Rights work-from-home employees have in refusing in-office work
Canadian Imperial Bank of Commerce expects most of its employees who are working from home to continue doing so at least until September, and plans to blend on-site and remote work once they’re able to return.
CIBC said in March that it expected most remote workers to remain at home until at least the end of June. But in recent weeks Canada has seen rising cases as winter lockdowns ended and new COVID-19 variants spread through the country. Ontario, the country’s most populous province, imposed a new stay-at-home order on Wednesday.
When CIBC’s workers do return to the office, the bank will “blend the best of both on-site and remote work,” Sandy Sharman, the lender’s group head of people, culture and brand, said in a memo to staff Wednesday. The company is currently gathering input from its senior leaders about how their teams work to ensure that return-to-office plans keep employees engaged and connected, she said.
“The amount of time spent at the office will depend on your role, taking into consideration things like the nature of your work and where you’ll be most productive,” Sharman said in the memo. “It won’t be a one-size-fits-all approach -- each team will have a model based on how they can achieve success using the right spaces at the right time.”
The bank has created a matrix for the different kinds of work employees do -- such as focusing on an individual task, learning new information or collaborating with colleagues -- that will help guide managers in determining the balance of on-site and remote time for the roles, Sharman said in an interview. While some jobs will be entirely remote and others will be completely on-site, most will blend the two, Sharman said in an interview.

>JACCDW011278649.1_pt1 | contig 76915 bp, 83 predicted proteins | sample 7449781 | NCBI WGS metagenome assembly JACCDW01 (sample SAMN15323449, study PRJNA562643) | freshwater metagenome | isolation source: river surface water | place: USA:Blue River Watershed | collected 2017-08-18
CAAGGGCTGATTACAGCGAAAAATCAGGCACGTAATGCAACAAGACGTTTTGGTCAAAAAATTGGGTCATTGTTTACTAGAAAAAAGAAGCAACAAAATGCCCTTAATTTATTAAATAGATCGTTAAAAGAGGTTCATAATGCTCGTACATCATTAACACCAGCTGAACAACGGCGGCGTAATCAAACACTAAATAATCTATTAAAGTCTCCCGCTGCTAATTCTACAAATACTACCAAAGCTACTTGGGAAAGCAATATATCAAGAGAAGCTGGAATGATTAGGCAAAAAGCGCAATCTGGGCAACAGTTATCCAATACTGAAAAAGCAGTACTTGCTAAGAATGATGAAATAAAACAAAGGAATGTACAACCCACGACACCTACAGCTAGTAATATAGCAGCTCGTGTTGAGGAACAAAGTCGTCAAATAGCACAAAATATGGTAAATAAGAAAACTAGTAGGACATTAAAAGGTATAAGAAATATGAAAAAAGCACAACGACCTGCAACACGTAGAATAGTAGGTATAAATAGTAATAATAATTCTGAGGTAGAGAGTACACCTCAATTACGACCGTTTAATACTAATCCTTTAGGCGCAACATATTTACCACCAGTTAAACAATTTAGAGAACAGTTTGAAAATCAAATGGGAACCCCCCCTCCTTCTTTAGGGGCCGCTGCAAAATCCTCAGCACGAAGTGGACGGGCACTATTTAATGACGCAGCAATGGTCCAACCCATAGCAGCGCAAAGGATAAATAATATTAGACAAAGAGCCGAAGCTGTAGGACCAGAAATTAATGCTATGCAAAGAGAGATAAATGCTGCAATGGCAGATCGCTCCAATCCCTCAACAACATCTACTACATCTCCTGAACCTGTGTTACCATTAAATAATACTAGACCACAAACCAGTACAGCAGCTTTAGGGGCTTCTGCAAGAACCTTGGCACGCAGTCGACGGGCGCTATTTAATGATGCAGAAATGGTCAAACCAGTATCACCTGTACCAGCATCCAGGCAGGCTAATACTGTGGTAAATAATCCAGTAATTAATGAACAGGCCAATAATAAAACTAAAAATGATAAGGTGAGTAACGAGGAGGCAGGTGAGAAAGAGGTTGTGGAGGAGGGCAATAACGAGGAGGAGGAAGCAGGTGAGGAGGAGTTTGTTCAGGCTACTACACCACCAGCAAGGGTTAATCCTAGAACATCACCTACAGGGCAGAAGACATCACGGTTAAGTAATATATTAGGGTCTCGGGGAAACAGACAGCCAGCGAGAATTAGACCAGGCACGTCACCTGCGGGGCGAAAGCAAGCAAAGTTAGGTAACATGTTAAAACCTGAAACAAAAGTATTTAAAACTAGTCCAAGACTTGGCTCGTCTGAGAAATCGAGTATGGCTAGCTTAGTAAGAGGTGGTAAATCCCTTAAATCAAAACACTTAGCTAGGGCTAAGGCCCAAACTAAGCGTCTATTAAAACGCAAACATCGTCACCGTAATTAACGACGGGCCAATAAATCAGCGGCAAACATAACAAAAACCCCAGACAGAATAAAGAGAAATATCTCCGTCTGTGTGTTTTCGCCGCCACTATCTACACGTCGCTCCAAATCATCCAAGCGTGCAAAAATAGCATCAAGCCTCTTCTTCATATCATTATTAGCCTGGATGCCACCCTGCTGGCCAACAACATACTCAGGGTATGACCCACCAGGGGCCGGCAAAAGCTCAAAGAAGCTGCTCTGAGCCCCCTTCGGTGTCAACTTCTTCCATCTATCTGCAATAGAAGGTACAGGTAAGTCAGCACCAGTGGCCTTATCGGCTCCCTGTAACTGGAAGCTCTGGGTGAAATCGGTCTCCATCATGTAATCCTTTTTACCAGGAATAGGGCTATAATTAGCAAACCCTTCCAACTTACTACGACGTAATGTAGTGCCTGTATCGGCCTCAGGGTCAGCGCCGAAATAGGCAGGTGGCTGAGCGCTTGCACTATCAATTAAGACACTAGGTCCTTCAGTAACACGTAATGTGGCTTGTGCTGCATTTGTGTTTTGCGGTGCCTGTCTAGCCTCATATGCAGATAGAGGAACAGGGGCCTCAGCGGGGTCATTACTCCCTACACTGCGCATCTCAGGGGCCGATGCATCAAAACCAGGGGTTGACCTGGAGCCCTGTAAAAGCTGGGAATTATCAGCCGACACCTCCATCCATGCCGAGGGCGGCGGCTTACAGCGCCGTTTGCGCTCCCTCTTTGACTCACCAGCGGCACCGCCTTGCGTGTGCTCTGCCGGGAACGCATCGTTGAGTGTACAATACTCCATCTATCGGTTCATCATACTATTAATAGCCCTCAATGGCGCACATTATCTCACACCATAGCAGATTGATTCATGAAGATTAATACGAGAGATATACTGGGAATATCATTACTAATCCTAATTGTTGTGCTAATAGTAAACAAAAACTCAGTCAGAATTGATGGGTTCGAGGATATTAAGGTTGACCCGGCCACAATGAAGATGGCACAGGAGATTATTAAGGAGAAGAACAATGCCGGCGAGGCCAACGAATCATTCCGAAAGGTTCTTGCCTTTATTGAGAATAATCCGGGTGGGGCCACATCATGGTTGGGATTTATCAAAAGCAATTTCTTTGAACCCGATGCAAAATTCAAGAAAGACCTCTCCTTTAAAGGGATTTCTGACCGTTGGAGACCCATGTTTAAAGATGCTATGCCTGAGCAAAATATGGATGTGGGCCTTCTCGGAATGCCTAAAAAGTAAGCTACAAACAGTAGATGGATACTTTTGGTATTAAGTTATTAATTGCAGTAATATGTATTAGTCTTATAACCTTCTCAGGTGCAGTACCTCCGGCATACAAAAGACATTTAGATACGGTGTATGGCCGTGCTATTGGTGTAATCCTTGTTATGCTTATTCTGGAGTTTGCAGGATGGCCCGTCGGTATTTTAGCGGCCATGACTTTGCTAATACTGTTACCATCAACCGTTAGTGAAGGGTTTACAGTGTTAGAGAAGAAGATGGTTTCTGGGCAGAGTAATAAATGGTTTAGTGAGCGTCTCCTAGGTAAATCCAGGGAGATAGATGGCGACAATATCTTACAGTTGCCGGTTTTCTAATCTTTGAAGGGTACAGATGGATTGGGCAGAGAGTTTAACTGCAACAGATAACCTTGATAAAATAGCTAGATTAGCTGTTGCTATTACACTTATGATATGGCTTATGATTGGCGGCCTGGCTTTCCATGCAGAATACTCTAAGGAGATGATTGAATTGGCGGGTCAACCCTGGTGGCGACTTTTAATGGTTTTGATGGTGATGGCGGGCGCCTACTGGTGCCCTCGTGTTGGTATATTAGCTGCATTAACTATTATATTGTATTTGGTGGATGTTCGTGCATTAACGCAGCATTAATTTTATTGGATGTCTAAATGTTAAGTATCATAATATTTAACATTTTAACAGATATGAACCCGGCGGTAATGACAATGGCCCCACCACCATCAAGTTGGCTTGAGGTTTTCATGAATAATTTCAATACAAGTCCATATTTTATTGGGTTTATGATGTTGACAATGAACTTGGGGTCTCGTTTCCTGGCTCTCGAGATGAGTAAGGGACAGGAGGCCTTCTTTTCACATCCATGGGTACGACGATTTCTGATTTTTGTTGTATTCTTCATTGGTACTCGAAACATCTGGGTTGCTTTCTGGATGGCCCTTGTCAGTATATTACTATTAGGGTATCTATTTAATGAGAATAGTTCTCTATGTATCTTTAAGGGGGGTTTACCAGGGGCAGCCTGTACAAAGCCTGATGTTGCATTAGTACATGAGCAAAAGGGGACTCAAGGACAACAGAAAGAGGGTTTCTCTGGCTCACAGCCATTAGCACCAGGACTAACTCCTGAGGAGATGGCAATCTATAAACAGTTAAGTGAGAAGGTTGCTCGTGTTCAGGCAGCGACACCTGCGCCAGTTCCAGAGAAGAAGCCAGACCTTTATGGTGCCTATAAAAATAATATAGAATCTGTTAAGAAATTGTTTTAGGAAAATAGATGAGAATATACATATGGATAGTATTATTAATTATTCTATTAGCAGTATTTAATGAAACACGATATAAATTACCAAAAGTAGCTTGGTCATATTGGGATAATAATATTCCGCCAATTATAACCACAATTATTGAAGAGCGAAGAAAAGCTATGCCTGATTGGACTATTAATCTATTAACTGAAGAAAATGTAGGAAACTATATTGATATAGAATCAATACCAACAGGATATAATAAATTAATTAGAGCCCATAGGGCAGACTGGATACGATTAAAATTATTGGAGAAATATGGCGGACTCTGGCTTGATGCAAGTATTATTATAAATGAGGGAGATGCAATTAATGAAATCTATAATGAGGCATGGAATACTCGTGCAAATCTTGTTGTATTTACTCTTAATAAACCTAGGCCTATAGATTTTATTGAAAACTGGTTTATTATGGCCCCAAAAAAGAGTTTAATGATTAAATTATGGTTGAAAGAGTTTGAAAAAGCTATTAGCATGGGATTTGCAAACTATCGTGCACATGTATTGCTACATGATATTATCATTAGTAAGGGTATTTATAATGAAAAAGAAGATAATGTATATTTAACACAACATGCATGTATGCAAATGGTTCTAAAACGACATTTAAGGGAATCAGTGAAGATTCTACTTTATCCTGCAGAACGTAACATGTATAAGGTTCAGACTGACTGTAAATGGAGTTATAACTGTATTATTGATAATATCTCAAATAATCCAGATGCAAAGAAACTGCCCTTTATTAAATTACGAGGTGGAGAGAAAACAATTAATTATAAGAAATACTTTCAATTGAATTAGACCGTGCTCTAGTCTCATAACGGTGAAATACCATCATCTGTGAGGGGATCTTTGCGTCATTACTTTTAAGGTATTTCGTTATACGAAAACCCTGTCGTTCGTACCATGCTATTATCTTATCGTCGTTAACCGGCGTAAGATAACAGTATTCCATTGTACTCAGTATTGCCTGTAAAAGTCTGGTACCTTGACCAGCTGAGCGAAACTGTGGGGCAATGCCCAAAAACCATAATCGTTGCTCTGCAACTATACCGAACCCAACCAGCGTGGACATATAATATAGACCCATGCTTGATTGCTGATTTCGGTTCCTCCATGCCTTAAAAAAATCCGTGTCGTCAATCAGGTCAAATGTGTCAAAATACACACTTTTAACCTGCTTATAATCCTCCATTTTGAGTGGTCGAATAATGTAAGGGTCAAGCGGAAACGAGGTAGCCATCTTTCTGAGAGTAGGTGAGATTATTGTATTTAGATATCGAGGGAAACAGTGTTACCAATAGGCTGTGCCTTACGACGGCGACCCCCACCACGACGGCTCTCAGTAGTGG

“It’s going to be like a bell curve,” Sharman said. “There are going to be a whole bunch of people in the middle, where folks are a little bit of everything.”
The bank also will take into account workers’ individual situations, for example allowing people who live in smaller downtown Toronto residences that aren’t as suited for remote work to come into the office regularly, even if their role doesn’t require it, Sharman said.
CIBC had been studying changes to make its workplace more agile and flexible since about 2016, and the pandemic accelerated those plans, Sharman said. The new arrangement doesn’t change CIBC’s real estate needs, and the bank is continuing with plans to construct the second tower at CIBC Square, Sharman said.
The new office complex will reflect the firm’s new approach, with the 50-floor towers divided into three-floor “ecosystems” that feature different types of work environments and are connected by a central staircase to allow employees to feel like part of a larger community, she said.
As for determining when to bring workers back, the bank considers factors including government directives, health and safety protocols as well as the situation with local schools, Sharman said.
“It’s not a playbook any of us have ever done,” Sharman said. “All we can do is really listen and try to change course if we feel that we need to go down a different path.”